March 14, 2023
The City of Edmonton took another step in its journey of reconciliation by officially declaring September 30, National Day for Truth and Reconciliation, a civic holiday.
This declaration is part of the City’s Truth and Reconciliation Commision (TRC) Municipal Response Plan, which outlines actions that City Administration will take to remove barriers and enhance inclusion and access to City programs and services. It also supports the TRC Calls to Action. To date, the City has made progress on addressing 21 of the 94 Calls to Action, and this declaration specifically supports Call to Action #80.
“I’m proud to formally recognize National Day for Truth and Reconciliation. I encourage Edmontonians to reflect on the collective traditions and cultures of the diverse First Peoples whose footsteps have marked this territory,” said Amarjeet Sohi, Mayor of Edmonton. “In order to truly honour those contributions, we also have to acknowledge the trauma of residential schools and the ongoing effects of colonization—not just on September 30 but throughout the year.”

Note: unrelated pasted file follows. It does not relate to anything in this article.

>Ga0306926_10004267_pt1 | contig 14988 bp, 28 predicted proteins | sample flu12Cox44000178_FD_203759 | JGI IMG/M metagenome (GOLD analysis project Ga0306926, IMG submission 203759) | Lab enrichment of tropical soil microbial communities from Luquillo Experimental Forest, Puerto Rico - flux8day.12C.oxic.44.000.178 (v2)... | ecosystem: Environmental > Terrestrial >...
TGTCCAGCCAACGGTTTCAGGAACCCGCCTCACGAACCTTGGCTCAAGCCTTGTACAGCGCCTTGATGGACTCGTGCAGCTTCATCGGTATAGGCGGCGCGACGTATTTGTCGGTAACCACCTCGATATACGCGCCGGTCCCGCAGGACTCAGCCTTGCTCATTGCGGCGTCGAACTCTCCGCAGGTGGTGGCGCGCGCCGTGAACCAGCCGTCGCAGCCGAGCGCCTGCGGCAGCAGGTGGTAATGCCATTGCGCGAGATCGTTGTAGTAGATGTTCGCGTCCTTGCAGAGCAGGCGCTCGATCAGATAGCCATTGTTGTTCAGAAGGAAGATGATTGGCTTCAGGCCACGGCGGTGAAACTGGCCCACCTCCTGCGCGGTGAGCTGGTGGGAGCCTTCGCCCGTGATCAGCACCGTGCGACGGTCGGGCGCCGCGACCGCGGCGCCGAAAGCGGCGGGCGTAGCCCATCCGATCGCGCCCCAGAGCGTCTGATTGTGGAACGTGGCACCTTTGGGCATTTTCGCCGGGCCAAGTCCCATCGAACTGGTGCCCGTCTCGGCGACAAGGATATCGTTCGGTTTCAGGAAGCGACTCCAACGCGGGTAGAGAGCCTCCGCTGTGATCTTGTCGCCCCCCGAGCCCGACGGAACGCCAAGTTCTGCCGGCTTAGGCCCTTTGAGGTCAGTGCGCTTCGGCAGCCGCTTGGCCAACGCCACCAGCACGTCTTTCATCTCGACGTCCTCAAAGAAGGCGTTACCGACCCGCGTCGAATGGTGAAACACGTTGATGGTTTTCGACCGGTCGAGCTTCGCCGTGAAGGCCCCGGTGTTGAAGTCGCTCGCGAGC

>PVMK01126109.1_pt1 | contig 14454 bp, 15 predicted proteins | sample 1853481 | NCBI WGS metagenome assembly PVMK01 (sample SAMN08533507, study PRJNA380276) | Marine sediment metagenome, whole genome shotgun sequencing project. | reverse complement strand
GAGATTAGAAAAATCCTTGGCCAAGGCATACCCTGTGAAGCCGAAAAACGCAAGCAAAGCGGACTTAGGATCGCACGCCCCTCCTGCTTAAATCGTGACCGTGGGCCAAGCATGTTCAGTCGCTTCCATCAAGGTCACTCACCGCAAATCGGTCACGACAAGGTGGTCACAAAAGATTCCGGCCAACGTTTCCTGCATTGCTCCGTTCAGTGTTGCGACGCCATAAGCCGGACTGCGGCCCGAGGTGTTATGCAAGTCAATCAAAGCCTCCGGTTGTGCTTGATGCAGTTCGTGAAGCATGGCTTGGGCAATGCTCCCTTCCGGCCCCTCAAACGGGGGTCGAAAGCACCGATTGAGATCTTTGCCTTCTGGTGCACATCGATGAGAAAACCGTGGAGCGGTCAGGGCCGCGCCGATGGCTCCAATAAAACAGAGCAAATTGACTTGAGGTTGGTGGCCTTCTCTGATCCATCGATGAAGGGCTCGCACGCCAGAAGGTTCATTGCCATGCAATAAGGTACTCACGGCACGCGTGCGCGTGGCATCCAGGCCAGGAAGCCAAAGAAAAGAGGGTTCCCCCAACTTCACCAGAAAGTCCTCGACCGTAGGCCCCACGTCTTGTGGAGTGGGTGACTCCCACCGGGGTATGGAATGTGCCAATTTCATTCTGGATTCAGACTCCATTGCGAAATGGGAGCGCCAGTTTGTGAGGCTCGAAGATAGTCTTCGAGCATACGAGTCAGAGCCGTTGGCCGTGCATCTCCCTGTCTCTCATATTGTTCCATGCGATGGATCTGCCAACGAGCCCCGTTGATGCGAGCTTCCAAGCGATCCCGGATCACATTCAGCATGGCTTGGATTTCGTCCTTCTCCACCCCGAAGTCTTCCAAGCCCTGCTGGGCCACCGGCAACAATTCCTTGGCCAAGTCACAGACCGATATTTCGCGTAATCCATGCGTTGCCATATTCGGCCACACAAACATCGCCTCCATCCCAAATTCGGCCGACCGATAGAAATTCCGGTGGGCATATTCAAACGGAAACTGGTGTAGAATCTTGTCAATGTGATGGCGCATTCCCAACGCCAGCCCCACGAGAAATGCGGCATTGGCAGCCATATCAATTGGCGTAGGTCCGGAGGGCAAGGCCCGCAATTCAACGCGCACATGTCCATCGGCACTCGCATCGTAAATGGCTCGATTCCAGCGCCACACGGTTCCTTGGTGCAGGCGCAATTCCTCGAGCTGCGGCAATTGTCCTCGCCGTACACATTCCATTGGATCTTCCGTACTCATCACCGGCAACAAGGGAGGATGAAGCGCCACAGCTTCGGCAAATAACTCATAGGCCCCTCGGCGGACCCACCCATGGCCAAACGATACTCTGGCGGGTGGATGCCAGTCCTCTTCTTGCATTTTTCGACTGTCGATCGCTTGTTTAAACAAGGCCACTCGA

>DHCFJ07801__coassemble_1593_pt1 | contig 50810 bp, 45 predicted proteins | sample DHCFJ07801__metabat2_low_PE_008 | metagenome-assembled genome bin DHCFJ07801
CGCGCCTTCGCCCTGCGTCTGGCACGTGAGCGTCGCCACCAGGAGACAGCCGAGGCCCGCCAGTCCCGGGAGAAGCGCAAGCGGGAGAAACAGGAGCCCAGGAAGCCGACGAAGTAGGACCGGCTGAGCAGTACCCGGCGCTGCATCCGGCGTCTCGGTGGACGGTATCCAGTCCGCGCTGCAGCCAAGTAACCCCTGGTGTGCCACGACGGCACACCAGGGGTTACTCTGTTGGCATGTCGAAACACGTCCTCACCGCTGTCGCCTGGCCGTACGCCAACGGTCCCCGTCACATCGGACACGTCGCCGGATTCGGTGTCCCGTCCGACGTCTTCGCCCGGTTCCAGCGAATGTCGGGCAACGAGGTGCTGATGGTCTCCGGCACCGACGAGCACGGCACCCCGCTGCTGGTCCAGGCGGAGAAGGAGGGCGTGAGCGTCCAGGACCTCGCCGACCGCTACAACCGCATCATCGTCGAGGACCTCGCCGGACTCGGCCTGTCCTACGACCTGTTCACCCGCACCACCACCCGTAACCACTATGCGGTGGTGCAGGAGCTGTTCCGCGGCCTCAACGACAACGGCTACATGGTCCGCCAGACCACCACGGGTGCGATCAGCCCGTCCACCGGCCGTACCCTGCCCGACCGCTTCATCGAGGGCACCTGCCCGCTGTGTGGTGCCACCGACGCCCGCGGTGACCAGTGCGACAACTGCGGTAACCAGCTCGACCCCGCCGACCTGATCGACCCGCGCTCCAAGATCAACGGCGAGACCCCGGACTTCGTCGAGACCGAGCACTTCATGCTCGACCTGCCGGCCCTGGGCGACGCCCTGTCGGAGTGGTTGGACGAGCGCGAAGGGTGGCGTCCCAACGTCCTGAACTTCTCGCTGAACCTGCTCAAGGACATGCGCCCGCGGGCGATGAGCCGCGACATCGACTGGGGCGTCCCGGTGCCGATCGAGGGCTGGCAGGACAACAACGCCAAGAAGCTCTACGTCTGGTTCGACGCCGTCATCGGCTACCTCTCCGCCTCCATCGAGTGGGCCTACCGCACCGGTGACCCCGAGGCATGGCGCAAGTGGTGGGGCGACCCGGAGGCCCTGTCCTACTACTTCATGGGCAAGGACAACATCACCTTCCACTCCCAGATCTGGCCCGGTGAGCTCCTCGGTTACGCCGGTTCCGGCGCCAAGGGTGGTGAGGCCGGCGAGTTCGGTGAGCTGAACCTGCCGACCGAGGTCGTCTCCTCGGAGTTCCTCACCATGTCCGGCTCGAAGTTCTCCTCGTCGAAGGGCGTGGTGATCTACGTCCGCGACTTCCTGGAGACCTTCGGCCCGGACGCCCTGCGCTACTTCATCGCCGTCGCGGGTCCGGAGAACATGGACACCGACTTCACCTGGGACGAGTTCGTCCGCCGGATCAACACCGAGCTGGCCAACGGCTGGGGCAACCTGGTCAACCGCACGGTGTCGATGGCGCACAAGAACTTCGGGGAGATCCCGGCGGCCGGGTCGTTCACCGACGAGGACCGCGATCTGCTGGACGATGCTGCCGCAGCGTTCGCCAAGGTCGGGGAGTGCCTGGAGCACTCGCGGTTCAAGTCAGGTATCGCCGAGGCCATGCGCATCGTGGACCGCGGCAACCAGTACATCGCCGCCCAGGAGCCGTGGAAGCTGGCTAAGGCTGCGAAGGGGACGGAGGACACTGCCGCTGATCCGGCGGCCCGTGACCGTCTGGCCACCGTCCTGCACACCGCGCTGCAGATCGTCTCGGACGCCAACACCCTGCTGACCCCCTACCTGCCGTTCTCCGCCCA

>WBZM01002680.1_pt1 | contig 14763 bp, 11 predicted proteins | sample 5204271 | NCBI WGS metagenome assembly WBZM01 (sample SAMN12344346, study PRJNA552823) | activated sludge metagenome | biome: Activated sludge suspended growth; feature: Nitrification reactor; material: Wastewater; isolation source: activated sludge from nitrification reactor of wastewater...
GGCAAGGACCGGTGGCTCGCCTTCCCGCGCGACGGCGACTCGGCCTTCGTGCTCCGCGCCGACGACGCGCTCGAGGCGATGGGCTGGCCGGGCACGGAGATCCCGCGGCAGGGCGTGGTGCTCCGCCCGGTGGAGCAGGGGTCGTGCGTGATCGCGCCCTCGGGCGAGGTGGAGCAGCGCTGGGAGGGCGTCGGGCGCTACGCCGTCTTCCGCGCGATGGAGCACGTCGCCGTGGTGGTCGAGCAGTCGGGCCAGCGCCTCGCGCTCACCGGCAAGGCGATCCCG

“Officially acknowledging September 30 as a civic holiday is a small but significant step in our commitment to supporting and building strong, respectful relationships with Indigenous Peoples in Edmonton,” said Andre Corbould, City Manager. “Administration will continue listening, connecting, advocating, and partnering with Indigenous communities to ensure they see themselves included and reflected in the City’s spaces, places, and services. We still have a lot of work to do, and we’re dedicated to continually moving forward on our journey of reconciliation.”
Declaring a civic holiday is not equivalent to a provincial declaration of a statutory holiday and does not create any legal obligations for employers or businesses to close their offices or provide stat pay to their employees.
Also known as Orange Shirt Day, the National Day for Truth and Reconciliation honours the survivors of residential schools, their families, and communities, as well as the children who never returned home. It is also a day to reflect and engage in dialogue and learning on the lasting impacts of colonization, anti-Indigenous systemic racism, and on the relationships between Indigenous and non-Indigenous people.